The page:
Permit me to congratulate you & my Country on your Appointment to the chief Presidency of the united states of America by the unanimous voice of its Citizens. That you may be happy & successful in the discharge of this important Trust is my most ardent Wish. A reliance on the Benevolence of my Countrymen & Necessity have compelled me to make an application, which I could wish I did not stand...
It is truly mortifying to me to be under the disadvantage of using a foreign language in which I am so little versed. I conceive I must have committed errors, from the interpretation you have given, Sir, to my preceding letter, in regard to two points which were far from my intention. The first is relative to the application of the general principle on which I thought that a private audience...
Can the muse, can the freind forbear! (for oh I must Call thee friend, great as thou art) to pay the poor tribute she is capable off, when she is so interested in the universal Congratulation—I thought I Could testify my Joy when I saw you—but words were vain, and my heart was so filled with respect, love, and gratitude, that I Could not utter an Idea. Be pleased to accept the enclosed...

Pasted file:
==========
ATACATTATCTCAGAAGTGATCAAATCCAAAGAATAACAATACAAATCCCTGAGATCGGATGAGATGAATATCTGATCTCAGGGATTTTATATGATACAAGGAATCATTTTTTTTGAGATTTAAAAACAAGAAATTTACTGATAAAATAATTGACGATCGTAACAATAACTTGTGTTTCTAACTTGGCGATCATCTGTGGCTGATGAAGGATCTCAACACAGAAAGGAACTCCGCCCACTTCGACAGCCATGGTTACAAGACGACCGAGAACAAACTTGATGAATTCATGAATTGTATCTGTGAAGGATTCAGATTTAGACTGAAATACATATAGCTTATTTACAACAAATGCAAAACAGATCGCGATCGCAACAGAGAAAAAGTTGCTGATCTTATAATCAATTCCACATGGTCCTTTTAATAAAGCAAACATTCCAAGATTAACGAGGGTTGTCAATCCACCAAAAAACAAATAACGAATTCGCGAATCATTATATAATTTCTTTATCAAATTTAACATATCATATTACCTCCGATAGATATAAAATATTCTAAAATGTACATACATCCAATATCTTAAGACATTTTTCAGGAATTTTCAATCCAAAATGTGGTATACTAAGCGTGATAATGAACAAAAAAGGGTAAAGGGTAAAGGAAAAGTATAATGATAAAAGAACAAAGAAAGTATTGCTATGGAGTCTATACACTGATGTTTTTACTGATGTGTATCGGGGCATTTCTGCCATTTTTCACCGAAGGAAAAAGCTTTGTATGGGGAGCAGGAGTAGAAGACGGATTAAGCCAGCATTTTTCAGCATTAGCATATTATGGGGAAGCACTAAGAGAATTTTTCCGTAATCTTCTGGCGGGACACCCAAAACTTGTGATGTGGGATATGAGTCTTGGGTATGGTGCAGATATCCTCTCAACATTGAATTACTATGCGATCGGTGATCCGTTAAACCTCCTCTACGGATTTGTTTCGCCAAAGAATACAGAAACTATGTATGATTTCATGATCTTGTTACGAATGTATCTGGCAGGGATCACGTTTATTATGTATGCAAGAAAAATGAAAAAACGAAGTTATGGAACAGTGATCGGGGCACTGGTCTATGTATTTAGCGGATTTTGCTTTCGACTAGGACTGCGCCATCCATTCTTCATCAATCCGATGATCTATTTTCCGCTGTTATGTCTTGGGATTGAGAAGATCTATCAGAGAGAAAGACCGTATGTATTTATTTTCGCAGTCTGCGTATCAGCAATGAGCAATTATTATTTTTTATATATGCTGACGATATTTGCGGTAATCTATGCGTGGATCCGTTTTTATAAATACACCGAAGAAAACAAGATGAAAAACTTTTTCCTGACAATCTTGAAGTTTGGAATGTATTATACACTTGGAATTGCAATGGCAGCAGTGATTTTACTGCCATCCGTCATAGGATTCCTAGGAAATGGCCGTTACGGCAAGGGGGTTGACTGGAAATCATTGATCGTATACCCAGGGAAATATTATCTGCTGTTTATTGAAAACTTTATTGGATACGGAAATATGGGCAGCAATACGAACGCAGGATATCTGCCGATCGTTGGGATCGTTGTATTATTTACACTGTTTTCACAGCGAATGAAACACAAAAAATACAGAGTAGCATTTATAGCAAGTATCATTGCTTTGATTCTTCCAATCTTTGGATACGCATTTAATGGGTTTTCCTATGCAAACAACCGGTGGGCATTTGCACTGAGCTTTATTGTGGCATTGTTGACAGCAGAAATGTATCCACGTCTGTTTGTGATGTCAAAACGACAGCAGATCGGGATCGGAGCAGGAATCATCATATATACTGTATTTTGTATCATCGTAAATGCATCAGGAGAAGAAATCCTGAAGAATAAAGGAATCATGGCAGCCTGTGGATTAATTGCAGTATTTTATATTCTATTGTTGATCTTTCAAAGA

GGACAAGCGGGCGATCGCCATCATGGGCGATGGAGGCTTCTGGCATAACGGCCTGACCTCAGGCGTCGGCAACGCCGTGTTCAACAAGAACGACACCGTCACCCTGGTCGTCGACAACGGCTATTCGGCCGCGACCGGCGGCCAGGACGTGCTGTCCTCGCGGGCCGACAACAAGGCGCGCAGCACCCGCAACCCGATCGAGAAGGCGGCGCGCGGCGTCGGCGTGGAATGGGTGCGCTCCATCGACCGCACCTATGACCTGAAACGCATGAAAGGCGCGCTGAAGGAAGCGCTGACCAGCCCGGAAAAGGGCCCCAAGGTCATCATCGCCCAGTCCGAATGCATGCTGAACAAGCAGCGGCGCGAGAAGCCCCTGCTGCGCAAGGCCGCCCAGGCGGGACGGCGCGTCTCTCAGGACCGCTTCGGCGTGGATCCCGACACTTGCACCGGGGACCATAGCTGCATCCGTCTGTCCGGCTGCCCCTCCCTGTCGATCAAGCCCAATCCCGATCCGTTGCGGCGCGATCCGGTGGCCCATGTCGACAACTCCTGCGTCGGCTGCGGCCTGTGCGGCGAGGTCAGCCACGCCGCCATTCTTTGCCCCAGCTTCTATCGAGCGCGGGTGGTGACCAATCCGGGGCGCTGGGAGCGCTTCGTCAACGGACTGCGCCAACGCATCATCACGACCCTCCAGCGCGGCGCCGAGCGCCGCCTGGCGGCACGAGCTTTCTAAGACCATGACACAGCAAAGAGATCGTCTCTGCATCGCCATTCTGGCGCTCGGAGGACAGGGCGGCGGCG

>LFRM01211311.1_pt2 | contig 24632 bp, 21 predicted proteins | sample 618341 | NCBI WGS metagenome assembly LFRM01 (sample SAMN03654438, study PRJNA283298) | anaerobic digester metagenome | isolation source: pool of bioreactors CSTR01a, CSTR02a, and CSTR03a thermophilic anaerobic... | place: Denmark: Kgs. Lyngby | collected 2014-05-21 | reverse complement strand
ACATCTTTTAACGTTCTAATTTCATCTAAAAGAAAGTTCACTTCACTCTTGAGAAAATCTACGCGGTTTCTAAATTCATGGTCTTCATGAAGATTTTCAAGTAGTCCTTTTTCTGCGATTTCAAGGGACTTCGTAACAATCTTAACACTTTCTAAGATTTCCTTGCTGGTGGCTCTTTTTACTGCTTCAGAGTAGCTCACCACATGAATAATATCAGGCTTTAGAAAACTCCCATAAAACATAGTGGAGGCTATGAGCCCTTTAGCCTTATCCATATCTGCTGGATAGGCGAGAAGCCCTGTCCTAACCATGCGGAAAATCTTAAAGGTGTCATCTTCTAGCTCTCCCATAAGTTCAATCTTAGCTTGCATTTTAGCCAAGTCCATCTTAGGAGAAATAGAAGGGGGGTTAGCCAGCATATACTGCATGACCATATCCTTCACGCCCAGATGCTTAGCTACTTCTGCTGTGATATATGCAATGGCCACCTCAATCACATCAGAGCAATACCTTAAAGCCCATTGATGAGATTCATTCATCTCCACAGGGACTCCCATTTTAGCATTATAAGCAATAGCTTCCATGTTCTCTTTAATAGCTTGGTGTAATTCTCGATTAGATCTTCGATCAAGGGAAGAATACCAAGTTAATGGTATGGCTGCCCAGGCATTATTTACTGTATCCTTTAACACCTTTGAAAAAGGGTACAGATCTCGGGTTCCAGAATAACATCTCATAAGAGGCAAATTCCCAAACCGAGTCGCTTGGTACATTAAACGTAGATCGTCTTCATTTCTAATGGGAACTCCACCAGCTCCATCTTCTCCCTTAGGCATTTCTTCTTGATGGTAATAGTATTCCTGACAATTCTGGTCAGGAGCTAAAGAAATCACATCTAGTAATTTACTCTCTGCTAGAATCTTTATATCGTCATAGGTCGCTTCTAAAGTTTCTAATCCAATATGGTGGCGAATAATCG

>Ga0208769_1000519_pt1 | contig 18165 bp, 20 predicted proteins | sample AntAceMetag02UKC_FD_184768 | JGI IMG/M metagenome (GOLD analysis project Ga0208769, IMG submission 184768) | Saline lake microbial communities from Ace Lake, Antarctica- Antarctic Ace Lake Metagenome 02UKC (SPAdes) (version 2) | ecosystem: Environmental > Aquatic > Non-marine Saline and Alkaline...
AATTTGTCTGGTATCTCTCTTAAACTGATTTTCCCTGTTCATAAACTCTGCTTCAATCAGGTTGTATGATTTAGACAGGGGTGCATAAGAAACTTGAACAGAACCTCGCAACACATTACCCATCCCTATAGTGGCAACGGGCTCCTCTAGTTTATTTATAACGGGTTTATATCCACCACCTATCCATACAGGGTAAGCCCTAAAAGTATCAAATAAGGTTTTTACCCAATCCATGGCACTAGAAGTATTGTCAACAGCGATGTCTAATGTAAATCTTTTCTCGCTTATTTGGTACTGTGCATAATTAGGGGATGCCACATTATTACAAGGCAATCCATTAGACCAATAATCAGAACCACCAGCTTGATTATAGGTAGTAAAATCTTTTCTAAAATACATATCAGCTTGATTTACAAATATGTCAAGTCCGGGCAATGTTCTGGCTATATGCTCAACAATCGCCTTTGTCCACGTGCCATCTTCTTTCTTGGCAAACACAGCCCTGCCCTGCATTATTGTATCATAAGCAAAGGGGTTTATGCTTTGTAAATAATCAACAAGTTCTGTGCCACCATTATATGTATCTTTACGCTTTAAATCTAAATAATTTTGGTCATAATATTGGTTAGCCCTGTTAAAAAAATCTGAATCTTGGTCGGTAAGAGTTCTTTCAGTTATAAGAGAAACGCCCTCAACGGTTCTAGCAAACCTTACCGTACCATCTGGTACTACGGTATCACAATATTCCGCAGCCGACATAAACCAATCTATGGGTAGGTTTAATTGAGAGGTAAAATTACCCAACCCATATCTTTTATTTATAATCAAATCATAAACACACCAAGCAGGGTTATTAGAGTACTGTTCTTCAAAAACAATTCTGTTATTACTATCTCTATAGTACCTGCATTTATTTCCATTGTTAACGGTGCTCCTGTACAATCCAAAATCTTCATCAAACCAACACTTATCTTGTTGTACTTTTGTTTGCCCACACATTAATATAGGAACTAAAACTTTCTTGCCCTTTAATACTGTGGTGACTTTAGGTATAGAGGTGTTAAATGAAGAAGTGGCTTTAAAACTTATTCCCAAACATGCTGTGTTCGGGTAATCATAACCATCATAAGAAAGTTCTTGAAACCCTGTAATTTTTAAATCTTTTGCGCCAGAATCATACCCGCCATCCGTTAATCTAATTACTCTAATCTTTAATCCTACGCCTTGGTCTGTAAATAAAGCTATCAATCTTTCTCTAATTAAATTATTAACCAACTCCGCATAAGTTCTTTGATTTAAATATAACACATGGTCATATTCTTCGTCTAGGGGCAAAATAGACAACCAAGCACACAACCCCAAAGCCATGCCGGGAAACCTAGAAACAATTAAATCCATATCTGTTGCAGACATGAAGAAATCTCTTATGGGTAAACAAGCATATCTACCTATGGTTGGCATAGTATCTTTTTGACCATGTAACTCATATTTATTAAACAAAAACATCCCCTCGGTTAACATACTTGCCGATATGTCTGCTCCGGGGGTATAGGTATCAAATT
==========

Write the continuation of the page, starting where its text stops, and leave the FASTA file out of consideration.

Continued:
My friends have advised me to offer myself a candidate for the office of Collector of the Impost of this State. Presuming Sir, that it would intrude too much on your time to read the letters and Certificates my friends have offered, induced me to decline accepting any to accompany this application, and I should not have enclosed the letter from the Governor of my Native State, did I not...
Having had the honour of writing to your Excellency by Mr Allen, of expressing the pleasure I have recieved in common with my fellow citizens in general of your deserved elevation to the first place in the Fœderal Government of the American Country; this consideration would have precluded you the trouble of the present communication were it not for the paper accompanying, which I flatter...